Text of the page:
leeds millinery

The Legacy of John Craig’s Miniature Millinery

The Leeds Discovery Centre has embarked on an exceptional journey, delving into the intricate world of vintage hats. Among the treasures being catalogued is a unique collection of miniature millinery crafted by the celebrated Leeds hatter, John Craig, in the early 20th century. These diminutive replicas, some small enough to rest in one’s palm, were not mere toys but showcased to prospective clients the hatter’s exquisite craftsmanship. Spanning an array of designs, the collection boasts top hats, riding hats, and even gold-trimmed bicornes and tricornes, all peppered with a touch of flamboyance.

Nestled within the Leeds Discovery Centre, an estimated 200 items from John Craig’s prolific career provide a glimpse into the past. Craig’s business, founded in the bustling Park Row shopping district in the late 1800s, stood as a pillar of quality and style until it ceased operations around 1947. A 1927 leaflet from the hatter’s shop encapsulates his ethos: “commenced his business with the ambition of supplying good hats…”—a testament to his dedication to fit and comfort for his clientele.

Natalie Raw, curator of costume at Leeds Museums and Galleries, alongside student volunteers from The University of York, is meticulously documenting this vast array of headwear. Raw reflects on the collection’s significance, noting, “The quite remarkable variety of shapes, sizes and colours of hats in our collection shows the many different ways they have been worn over the decades…” This preservation effort not only highlights a traditional Leeds hatmaker’s expertise but also immortalizes the city’s rich history in textiles and fashion.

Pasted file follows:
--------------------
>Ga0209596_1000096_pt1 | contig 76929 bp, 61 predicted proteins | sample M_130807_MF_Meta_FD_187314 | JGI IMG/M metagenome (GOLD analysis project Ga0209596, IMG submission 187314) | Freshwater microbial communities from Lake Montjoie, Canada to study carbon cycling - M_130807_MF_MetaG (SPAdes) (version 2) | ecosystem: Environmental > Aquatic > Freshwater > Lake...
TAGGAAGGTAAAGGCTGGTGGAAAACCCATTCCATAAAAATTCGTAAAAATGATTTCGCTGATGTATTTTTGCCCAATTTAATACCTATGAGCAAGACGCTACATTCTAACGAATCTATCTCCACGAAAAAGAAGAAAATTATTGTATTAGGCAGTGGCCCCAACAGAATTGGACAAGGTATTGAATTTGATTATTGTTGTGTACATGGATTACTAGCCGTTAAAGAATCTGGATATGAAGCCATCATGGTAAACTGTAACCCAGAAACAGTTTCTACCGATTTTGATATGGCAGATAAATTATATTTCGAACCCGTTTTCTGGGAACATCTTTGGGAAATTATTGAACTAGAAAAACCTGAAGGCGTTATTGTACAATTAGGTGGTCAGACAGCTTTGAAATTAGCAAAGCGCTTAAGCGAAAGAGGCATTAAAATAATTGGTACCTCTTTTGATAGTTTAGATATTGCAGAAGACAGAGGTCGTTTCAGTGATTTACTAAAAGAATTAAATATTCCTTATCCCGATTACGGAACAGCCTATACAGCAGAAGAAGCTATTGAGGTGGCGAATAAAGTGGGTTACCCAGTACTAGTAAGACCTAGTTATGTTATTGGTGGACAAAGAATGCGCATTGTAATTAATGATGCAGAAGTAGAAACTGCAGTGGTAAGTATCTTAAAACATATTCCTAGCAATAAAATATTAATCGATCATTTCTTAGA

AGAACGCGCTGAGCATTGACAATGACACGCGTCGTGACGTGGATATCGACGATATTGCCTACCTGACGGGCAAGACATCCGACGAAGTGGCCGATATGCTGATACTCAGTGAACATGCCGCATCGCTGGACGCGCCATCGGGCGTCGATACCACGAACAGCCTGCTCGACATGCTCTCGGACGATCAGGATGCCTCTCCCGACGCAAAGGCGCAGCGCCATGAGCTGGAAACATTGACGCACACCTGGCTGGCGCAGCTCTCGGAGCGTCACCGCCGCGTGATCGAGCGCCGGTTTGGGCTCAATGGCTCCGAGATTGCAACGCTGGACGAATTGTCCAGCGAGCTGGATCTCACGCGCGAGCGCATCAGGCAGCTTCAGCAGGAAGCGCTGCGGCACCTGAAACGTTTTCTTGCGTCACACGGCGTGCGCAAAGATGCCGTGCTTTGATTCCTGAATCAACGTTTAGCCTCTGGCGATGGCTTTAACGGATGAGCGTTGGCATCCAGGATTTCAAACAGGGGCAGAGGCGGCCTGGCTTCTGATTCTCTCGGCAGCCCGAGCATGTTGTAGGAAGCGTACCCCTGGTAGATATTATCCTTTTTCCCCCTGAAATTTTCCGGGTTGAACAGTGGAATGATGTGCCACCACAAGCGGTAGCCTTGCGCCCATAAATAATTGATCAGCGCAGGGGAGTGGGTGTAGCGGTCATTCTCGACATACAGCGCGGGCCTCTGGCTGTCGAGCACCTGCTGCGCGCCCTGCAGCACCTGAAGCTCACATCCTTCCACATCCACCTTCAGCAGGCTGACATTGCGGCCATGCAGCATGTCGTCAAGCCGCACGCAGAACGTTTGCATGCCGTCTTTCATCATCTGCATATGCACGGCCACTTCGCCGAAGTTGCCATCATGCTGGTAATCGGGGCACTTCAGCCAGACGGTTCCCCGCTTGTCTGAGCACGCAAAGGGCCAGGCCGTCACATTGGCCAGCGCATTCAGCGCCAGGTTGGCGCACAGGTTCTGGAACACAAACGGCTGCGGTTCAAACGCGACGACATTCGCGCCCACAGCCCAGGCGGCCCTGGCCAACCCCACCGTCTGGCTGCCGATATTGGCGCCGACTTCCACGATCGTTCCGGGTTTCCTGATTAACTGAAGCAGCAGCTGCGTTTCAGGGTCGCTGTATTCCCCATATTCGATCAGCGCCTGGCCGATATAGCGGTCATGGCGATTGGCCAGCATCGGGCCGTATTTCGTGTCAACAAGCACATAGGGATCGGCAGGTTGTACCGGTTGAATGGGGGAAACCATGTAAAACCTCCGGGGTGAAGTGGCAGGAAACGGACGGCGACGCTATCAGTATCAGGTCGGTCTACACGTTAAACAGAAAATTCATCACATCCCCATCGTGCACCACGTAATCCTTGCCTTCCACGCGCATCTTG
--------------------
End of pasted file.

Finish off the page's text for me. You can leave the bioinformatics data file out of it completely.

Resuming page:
From Mud to Magnificence: The Breadth of Leeds’ Hat Collection

The scope of the Leeds hat collection transcends the miniature marvels of John Craig. An intriguing Tudor hat, retrieved from the London mud, has found its way to the Leeds archives, alongside other elaborate headpieces adorned with peacock feathers and more. These artifacts trace the evolution of millinery from mere practical head coverings to symbols of social status and expressions of individual style.

Historically, Milan was renowned as the hub for premium accessories, including hats, in the 1500s. Merchants from Milan, known as Milliners, were the purveyors of these fashionable trimmings. By the Victorian era, the term ‘milliner’ had become synonymous with hat making. Leeds, not to be outdone, fostered a competitive hat industry, with historical records and advertisements revealing a vibrant trade in Briggate and Boar Lane.

The meticulous documentation process is not merely an academic exercise but serves to illuminate the cultural tapestry of Leeds. Councillor Jonathan Pryor, deputy leader and executive member for economy, culture and education at Leeds City Council, acknowledges the collection’s significance: “Fashion and textiles have been a key part of the Leeds story for generations…” Pryor asserts that such a collection is an invaluable asset, ensuring that the heritage of Leeds is celebrated and conserved for the future.

Leeds Discovery Centre: A Portal to the Past

Fostering a connection between the community and its heritage, the Leeds Discovery Centre opens its doors to the public, offering guided tours by prior booking. Visitors are invited to step into the past, exploring the myriad of hats that narrate the city’s story through fashion and craftsmanship. The Centre not only preserves these artifacts but also offers an educational resource for those keen to understand the historical significance of Leeds’ fashion industry.

To explore the Leeds Discovery Centre and the John Craig collection, interested individuals are encouraged to plan their visits in advance. For more information about tour times and booking procedures, one can visit the Leeds Museums & Galleries website. Here, the past is not just preserved but brought to life, offering a tangible connection to the rich tapestry of Leeds’ millinery history.


By george